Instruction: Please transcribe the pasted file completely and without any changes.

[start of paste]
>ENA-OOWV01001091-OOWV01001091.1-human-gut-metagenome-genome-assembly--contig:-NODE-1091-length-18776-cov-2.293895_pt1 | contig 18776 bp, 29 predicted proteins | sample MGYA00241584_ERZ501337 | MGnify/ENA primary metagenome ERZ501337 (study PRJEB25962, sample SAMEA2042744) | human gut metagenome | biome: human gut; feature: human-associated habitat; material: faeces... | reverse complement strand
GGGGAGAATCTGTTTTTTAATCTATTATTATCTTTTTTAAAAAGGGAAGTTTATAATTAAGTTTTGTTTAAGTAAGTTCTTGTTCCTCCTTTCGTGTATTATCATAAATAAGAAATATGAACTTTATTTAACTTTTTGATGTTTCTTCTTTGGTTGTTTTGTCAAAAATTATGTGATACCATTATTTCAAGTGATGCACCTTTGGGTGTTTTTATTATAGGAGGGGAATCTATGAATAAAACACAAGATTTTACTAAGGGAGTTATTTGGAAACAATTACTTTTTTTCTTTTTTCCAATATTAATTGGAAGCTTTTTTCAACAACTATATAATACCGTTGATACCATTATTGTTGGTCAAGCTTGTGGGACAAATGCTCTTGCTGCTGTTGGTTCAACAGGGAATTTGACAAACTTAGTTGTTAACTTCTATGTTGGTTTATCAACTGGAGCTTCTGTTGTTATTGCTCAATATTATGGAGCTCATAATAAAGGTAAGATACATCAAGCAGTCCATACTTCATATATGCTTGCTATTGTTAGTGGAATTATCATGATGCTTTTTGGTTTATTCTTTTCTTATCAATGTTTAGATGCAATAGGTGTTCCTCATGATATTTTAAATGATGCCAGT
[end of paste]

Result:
>ENA-OOWV01001091-OOWV01001091.1-human-gut-metagenome-genome-assembly--contig:-NODE-1091-length-18776-cov-2.293895_pt1 | contig 18776 bp, 29 predicted proteins | sample MGYA00241584_ERZ501337 | MGnify/ENA primary metagenome ERZ501337 (study PRJEB25962, sample SAMEA2042744) | human gut metagenome | biome: human gut; feature: human-associated habitat; material: faeces... | reverse complement strand
GGGGAGAATCTGTTTTTTAATCTATTATTATCTTTTTTAAAAAGGGAAGTTTATAATTAAGTTTTGTTTAAGTAAGTTCTTGTTCCTCCTTTCGTGTATTATCATAAATAAGAAATATGAACTTTATTTAACTTTTTGATGTTTCTTCTTTGGTTGTTTTGTCAAAAATTATGTGATACCATTATTTCAAGTGATGCACCTTTGGGTGTTTTTATTATAGGAGGGGAATCTATGAATAAAACACAAGATTTTACTAAGGGAGTTATTTGGAAACAATTACTTTTTTTCTTTTTTCCAATATTAATTGGAAGCTTTTTTCAACAACTATATAATACCGTTGATACCATTATTGTTGGTCAAGCTTGTGGGACAAATGCTCTTGCTGCTGTTGGTTCAACAGGGAATTTGACAAACTTAGTTGTTAACTTCTATGTTGGTTTATCAACTGGAGCTTCTGTTGTTATTGCTCAATATTATGGAGCTCATAATAAAGGTAAGATACATCAAGCAGTCCATACTTCATATATGCTTGCTATTGTTAGTGGAATTATCATGATGCTTTTTGGTTTATTCTTTTCTTATCAATGTTTAGATGCAATAGGTGTTCCTCATGATATTTTAAATGATGCCAGT